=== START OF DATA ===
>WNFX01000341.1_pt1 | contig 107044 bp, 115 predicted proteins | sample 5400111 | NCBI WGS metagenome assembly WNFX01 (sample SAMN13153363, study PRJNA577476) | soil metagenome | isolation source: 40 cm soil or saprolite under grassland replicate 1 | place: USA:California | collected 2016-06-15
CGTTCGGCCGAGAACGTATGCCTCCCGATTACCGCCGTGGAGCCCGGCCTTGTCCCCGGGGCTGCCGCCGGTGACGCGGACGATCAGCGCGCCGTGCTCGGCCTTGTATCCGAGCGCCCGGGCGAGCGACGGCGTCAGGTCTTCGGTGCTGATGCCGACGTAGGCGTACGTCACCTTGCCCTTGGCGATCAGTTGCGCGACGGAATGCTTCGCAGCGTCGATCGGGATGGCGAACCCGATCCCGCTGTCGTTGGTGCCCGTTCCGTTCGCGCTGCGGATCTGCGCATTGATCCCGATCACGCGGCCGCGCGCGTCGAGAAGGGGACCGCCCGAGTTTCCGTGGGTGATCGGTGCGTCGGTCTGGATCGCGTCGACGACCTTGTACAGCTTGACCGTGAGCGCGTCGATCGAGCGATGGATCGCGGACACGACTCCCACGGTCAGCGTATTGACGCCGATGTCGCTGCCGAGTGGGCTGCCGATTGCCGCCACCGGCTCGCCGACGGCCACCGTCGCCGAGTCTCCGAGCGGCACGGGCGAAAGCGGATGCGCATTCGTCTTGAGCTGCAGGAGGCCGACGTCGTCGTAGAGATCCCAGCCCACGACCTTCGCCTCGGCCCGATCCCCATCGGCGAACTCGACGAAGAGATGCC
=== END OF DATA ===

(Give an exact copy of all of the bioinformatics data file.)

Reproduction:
>WNFX01000341.1_pt1 | contig 107044 bp, 115 predicted proteins | sample 5400111 | NCBI WGS metagenome assembly WNFX01 (sample SAMN13153363, study PRJNA577476) | soil metagenome | isolation source: 40 cm soil or saprolite under grassland replicate 1 | place: USA:California | collected 2016-06-15
CGTTCGGCCGAGAACGTATGCCTCCCGATTACCGCCGTGGAGCCCGGCCTTGTCCCCGGGGCTGCCGCCGGTGACGCGGACGATCAGCGCGCCGTGCTCGGCCTTGTATCCGAGCGCCCGGGCGAGCGACGGCGTCAGGTCTTCGGTGCTGATGCCGACGTAGGCGTACGTCACCTTGCCCTTGGCGATCAGTTGCGCGACGGAATGCTTCGCAGCGTCGATCGGGATGGCGAACCCGATCCCGCTGTCGTTGGTGCCCGTTCCGTTCGCGCTGCGGATCTGCGCATTGATCCCGATCACGCGGCCGCGCGCGTCGAGAAGGGGACCGCCCGAGTTTCCGTGGGTGATCGGTGCGTCGGTCTGGATCGCGTCGACGACCTTGTACAGCTTGACCGTGAGCGCGTCGATCGAGCGATGGATCGCGGACACGACTCCCACGGTCAGCGTATTGACGCCGATGTCGCTGCCGAGTGGGCTGCCGATTGCCGCCACCGGCTCGCCGACGGCCACCGTCGCCGAGTCTCCGAGCGGCACGGGCGAAAGCGGATGCGCATTCGTCTTGAGCTGCAGGAGGCCGACGTCGTCGTAGAGATCCCAGCCCACGACCTTCGCCTCGGCCCGATCCCCATCGGCGAACTCGACGAAGAGATGCC